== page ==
Formula One and the United States: A Love-Hate Relationship

The 2023 Formula One season will see the United States of America host three Grand Prix, more than any other country on the planet. It’s an incredible turn of events, especially considering the fact that just 12 years ago, the US didn’t even host one race, and they didn’t even care to either. With that being said, it is safe to say that both the country and sport have endured a chequered past over the last two decades.

F1 is the most popular motorsport on the planet, but when it comes to the US, it has often been overshadowed by the likes of NASCAR and IndyCar. While there have been peaks and troughs when it comes to the interest of the average American in Formula One, there can be no denying that in 2023, the sport is most certainly riding the crest of a wave.

The current Formula One campaign is well and truly underway, and Max Verstappen and his Red Bull team have picked up where they left off last term. Last year, the Flying Dutchman became a double world champion in a record-breaking year. Following two wins in the first three races this season, online F1 odds make Super Max an overwhelming -800 favorite to make it three consecutive world crowns this year.

But as Formula One has never been more popular stateside, we thought that now would be the perfect time to look back over the pair’s rollercoaster-like relationship over the years. Without further ado, let’s dive into it.

The Infamous 2005 United States Grand Prix

The relationship between the United States and the sport of Formula One began to sour in 2005 following that year’s US Grand Prix. The race was hosted at the Indianapolis Motor Speedway and will go down in history as one of the most infamous races of all time. During the formation lap prior to the race getting underway, fourteen of the twenty cars set to compete ensured that the fans in attendance wouldn’t be treated too much of a spectacle.

They retired from the race without completing a single racing lap due to safety concerns relating to the Michelin tires provided for the weekend. Following several tire failures prior to the race, Michelin informed its seven customer teams that the race tires would only be dependable for 10 laps without a decrease in speed at Turn 13. The race was eventually won by Ferrari however, he only had to race against his teammate and four other back marker cars, and the packed grandstands voiced their displeasure.

2012 Return

After the 2005 debacle, Formula One’s relationship with the United States endured a few more bumps before the circuit in Indianapolis decided that they no longer wish to host races in 2008. The sport made its return stateside in 2012 at a new venue, the Circuit of the Americas in Austin, Texas. Since its debut, the new circuit has been an instant hit with drivers and fans alike thanks to a perfect mix of challenging corners and high-speed straight sections.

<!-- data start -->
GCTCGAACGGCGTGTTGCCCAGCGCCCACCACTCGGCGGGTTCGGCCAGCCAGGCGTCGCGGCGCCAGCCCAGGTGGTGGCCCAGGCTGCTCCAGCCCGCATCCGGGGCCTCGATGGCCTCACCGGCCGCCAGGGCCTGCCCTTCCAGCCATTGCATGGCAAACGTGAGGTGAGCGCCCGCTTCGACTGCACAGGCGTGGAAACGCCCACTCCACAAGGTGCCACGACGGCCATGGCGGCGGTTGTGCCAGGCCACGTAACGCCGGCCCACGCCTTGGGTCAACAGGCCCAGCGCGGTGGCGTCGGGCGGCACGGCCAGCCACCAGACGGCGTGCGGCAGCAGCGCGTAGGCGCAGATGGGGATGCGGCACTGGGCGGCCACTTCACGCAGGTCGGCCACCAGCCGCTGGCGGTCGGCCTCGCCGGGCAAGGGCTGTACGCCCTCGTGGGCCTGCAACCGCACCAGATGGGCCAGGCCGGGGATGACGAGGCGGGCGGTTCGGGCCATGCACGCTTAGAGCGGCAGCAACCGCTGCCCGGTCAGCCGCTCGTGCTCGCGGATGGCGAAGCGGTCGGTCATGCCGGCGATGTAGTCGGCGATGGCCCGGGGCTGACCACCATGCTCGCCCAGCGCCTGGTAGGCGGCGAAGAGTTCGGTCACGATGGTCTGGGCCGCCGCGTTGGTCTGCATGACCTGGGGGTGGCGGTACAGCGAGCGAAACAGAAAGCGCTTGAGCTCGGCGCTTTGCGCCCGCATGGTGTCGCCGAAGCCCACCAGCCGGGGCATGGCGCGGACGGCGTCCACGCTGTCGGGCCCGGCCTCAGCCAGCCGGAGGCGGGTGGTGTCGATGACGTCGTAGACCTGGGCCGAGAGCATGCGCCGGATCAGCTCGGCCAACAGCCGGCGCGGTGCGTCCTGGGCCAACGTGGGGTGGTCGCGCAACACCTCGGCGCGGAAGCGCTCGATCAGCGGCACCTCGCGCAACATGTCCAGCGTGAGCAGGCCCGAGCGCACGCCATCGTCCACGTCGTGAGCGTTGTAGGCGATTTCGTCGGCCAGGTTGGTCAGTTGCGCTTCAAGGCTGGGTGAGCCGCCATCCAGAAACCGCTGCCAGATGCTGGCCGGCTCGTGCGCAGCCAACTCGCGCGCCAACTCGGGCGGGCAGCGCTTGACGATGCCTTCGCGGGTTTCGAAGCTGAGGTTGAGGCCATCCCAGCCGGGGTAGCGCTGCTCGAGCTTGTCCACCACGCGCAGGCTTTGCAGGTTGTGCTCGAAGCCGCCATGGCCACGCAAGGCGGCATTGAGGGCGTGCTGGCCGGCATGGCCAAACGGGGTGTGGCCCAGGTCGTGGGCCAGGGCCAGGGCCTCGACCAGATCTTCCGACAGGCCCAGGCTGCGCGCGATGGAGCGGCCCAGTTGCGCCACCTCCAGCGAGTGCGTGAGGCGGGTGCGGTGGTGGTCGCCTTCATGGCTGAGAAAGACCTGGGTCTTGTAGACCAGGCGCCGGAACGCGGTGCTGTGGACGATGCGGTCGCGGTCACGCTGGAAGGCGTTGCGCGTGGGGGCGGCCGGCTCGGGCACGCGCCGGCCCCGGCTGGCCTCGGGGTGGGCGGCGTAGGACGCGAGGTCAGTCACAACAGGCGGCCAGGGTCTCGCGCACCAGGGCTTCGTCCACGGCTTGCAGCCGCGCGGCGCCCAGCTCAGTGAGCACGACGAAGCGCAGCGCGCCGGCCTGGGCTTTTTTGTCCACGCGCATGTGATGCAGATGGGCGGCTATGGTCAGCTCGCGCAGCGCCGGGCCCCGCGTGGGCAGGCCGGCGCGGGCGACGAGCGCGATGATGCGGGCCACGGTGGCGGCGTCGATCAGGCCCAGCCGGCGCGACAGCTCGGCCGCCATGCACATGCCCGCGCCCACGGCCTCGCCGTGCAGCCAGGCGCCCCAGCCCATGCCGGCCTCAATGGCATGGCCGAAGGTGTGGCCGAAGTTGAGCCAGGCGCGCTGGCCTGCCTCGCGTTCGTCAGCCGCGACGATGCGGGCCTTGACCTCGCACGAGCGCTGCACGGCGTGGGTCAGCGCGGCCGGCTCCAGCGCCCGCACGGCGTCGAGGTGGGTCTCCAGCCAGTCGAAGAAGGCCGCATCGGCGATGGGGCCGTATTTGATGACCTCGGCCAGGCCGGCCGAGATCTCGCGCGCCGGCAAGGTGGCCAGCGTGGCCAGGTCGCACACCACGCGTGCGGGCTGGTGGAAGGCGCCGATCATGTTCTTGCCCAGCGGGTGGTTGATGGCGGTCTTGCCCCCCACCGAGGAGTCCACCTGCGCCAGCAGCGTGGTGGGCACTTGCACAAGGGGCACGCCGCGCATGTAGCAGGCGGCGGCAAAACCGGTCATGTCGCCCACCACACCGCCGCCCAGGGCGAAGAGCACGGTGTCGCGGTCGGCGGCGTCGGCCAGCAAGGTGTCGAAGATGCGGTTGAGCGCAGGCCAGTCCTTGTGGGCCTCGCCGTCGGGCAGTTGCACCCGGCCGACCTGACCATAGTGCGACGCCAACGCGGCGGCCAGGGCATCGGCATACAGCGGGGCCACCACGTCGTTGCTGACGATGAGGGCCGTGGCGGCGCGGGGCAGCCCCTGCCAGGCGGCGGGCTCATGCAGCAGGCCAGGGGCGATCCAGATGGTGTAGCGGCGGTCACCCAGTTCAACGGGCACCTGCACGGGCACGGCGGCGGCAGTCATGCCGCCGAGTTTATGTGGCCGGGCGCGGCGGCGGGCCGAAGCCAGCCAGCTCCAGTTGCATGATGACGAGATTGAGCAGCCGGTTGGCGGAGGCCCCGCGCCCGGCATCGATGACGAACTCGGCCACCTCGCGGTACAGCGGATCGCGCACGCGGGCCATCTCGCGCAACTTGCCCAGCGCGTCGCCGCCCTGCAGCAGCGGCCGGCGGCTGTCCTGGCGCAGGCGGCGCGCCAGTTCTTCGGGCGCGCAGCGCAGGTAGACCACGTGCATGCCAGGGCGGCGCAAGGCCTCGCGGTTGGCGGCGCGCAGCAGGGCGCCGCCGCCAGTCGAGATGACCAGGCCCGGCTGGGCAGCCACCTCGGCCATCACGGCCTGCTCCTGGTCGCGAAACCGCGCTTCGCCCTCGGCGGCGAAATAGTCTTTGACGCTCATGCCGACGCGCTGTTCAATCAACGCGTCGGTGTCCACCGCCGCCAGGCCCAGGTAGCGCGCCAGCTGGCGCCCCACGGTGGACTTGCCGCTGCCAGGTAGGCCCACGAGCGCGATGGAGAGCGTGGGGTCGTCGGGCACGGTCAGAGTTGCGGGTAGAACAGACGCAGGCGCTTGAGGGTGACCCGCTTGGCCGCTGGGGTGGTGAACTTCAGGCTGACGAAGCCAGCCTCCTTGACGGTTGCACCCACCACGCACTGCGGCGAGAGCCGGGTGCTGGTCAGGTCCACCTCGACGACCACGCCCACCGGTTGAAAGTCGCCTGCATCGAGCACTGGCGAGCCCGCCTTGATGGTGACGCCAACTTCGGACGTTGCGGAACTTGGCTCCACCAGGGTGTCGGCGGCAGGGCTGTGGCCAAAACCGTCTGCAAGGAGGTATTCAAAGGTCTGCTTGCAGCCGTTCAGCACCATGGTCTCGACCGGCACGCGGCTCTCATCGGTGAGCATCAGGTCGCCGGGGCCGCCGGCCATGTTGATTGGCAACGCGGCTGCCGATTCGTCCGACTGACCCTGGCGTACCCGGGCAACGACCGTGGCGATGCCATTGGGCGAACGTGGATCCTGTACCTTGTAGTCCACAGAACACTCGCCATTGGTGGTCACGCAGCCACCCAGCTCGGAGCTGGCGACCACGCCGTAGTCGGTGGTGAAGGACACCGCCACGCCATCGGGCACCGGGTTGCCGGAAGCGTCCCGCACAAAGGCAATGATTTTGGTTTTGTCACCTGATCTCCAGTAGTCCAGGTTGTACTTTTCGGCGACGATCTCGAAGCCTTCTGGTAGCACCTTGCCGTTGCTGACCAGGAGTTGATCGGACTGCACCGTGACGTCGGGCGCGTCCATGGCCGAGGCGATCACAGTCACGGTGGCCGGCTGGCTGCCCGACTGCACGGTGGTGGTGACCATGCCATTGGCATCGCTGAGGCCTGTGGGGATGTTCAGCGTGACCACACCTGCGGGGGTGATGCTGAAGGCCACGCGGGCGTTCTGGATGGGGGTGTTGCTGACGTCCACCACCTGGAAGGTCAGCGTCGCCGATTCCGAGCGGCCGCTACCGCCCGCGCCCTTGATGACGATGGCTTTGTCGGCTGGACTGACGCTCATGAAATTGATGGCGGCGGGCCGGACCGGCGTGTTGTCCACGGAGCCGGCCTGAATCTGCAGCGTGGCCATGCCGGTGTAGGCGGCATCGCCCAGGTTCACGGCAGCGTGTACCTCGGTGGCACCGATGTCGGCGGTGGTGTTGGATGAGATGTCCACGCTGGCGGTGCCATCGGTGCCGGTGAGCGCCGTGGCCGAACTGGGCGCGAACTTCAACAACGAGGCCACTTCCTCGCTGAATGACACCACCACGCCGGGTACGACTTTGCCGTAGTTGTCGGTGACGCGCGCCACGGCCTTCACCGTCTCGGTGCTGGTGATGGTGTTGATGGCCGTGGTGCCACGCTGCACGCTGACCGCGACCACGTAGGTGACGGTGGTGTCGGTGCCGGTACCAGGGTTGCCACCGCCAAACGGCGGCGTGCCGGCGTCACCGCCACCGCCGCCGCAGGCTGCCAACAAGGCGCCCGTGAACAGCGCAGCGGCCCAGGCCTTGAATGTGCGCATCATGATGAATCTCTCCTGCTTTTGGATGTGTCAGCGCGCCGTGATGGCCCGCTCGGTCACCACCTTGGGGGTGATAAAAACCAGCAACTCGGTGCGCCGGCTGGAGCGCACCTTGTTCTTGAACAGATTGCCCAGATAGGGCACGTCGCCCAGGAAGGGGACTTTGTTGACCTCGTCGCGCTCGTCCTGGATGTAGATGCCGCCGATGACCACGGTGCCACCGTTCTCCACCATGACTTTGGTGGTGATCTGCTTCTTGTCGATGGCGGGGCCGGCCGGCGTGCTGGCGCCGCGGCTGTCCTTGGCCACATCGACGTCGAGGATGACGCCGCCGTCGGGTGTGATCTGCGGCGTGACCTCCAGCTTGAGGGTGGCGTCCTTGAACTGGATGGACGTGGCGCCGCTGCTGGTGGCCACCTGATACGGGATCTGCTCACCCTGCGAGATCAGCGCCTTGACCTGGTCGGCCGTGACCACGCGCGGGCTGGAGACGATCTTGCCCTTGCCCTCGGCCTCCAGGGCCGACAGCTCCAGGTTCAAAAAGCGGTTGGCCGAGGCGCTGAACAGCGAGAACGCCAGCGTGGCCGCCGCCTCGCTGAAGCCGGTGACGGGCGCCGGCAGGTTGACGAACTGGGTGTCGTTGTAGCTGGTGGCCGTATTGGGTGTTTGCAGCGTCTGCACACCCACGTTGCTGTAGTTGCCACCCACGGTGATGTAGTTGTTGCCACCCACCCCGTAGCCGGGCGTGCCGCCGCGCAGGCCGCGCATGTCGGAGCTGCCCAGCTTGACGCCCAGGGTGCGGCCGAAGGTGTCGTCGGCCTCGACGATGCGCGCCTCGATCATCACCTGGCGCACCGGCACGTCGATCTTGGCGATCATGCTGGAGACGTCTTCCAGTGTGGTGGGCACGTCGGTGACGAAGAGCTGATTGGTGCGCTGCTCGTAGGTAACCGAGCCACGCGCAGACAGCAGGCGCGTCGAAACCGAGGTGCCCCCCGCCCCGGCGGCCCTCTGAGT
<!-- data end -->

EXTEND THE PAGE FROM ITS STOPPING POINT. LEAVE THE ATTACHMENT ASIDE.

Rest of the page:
The greatest driver of all time, seven-time world champion Lewis Hamilton, has dominated in Texas. He won five of the first six races contested, however, he has been without a win since 2017. Instead, it has been Max Verstappen that has romped to glory in each of the last two seasons in the Lone Star State.

Drive To Survive Sees Formula One Become More Popular Than Ever Before

The Netflix docuseries Drive to Survive has helped bring Formula One back into the mainstream in the United States. The series follows each team and their respective drivers around the world as they battle it out for both the driver’s and constructor’s championships. It has given an insight into the characters and personalities that make up the sport of Formula One and has captivated audiences worldwide, especially in America, a country that is known to love its reality shows.

Such has been the Formula One boom stateside that the sports organizers added a second American race to the calendar in 2022. Last season, the inaugural Miami Grand Prix was contested on the streets of the Floridian city, eventually being won by Max Verstappen following an epic battle with Charles Leclerc. Liberty Media, the owners of F1, then announced that a third race stateside race would be added to the calendar in 2023, with cars racing down the famous Las Vegas strip to contest the first-ever Las Vegas Grand Prix.

Despite the occasional bumps Formula One and the United States have endured throughout the years, the sport’s popularity continues to grow, as displayed by the fact that the ongoing campaign will feature three races taking place in the United States. Now, it is fans from other countries, particularly those in Europe, who are voicing their displeasure. Iconic Grand Prix such as the one held in Germany has been dropped to free up further slots for more races to take place in the US in years to come.